Frankenreview: No More Heroes (Wii)

Frankenreview: No More Heroes (Wii)
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51I-FIps-iL._SS400_.jpgThere’s no doubt about it—the Wii is in dire need of some decent third party titles. That’s why we find director SUDA-51’s/Grasshopper Manufacture’s No More Heroes so intriguing. A sort of Grand Theft Auto meets Killer7 meets light sabers, the game promised to bring action, humour and style to the Wii…without Mario or his friends.

So what did the critics think? Hit the jump for our Frankenreview to find out: not quite every review, but probably more than you’re going to read anyway.

NMHgraph.jpgIGNcathHeroes.jpgYou’ve got the GTA free-roaming that is used for doing individual missions, exploring the city of Santa Destroy, and hitting up a few shops and training areas, which leads the way for the action-oriented story. If the game was based only on the open world style, it would have been a pretty sizable disappointment as far as we’re concerned, as there are constant frame issues, pop-in everywhere, very little NPC activity, and a huge overall lack of polish…What it all boils down to is about 10 or so stores and buildings to go into, a handful of mission points that bring you into new loading zones, and some mini-game jobs which are fun, but hardly necessitate an entire open world.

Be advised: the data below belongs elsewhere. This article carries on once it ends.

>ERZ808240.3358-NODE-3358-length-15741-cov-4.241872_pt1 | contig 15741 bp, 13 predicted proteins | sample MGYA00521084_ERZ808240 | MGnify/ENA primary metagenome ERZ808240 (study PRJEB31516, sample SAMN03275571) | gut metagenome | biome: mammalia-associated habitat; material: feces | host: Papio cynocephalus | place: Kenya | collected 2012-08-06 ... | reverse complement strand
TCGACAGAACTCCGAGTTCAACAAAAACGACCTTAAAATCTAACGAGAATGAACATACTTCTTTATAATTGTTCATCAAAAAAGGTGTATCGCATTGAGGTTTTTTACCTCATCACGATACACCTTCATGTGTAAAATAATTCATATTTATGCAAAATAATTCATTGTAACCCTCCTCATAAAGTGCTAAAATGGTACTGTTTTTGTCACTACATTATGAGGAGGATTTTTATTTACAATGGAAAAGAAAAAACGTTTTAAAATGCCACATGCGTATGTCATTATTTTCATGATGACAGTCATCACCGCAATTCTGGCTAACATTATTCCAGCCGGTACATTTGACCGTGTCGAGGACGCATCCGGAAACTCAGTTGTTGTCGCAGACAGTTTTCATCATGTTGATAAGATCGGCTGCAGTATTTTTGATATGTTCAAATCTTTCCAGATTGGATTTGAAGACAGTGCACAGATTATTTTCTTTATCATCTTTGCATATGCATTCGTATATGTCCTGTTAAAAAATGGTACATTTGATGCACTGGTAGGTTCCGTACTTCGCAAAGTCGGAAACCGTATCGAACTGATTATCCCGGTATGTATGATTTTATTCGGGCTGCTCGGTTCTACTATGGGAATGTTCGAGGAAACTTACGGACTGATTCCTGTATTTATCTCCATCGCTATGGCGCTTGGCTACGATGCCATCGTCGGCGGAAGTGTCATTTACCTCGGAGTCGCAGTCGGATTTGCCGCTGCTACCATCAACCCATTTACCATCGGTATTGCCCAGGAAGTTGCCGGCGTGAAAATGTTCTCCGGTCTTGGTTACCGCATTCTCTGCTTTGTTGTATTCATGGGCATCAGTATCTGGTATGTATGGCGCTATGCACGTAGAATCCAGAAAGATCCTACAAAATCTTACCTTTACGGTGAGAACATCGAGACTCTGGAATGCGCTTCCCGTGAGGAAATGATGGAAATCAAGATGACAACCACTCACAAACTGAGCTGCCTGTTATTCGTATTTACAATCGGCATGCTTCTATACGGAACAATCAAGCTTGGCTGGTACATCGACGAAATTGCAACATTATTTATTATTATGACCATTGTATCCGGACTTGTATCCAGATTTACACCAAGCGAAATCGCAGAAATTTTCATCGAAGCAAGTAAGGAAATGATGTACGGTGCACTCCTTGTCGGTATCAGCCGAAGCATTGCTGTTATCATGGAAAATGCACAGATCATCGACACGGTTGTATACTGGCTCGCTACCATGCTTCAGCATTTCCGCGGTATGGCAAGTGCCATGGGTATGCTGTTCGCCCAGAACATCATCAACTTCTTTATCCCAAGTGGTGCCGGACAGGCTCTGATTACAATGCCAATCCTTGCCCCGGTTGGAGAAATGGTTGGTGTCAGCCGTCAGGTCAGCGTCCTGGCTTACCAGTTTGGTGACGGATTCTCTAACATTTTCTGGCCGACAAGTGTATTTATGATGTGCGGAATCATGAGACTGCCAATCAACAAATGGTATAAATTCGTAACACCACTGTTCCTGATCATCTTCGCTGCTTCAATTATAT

vsshinoubu.jpgThe crux of the action is found in No More Heroes’ numerous and impressive boss encounters, where you’ll use these subtleties to your advantage, though they don’t usually present a foreboding challenge until the final few fights. Yet they’re still enormously entertaining, thanks to your opponents’ melodramatic (and often hysterical) soliloquizing, interesting attacks, and pure wackiness. Holly Summers launches missiles at you from her fake leg, while Stage magician Harvey Moiseiwitsch Volodarskii locks you up in the box used for his disappearing act…

Slashpop.jpgNever before have we played a game that felt so completely in love with being a game – text is rendered in an eighties pixellated font, your map’s a sloppy digital display, the whole HUD ripped from Grand Theft Auto without mercy or apology; the ten best assassins table is the high score chart from a 1984 coin-op and the pause menu is like a scene from Tron.

4 Color Rebellionjumpingslice.jpgThe music in is excellent. The No More Heroes theme is catchy and runs in several variations throughout the game. Fans of Lumines will recognize the song “Heavenly Star” by the Genki Rockets and you can even watch the song’s music video from a tape in Travis’s apartment…The voice acting is over the top and often hilarious. People have ridiculous accents, crazy rants, and seem to be doing nothing but spouting catch phrases. The dialogue is not good in an Oscar Wilde sort of way, but it is good in an “Army of Darkness” sort of way. No one really sounds like a real person, but nothing in this game ever feels very real to begin with.

Insomniawrestling.jpgIn regards to the first point, what’s happened here is that the remote/nunchuk functionality is used to mask how terribly shallow the fighting system is. So shallow, that it is quite possible to win half the fights in the game by — get this — turning your back on the TV and mashing the A button while vigorously shaking the remote in random directions.

Back to us—not dissimilarly from the public’s reaction to Killer7, No More Heroes garners polar reactions. But that doesn’t mean you shouldn’t give it a shot.

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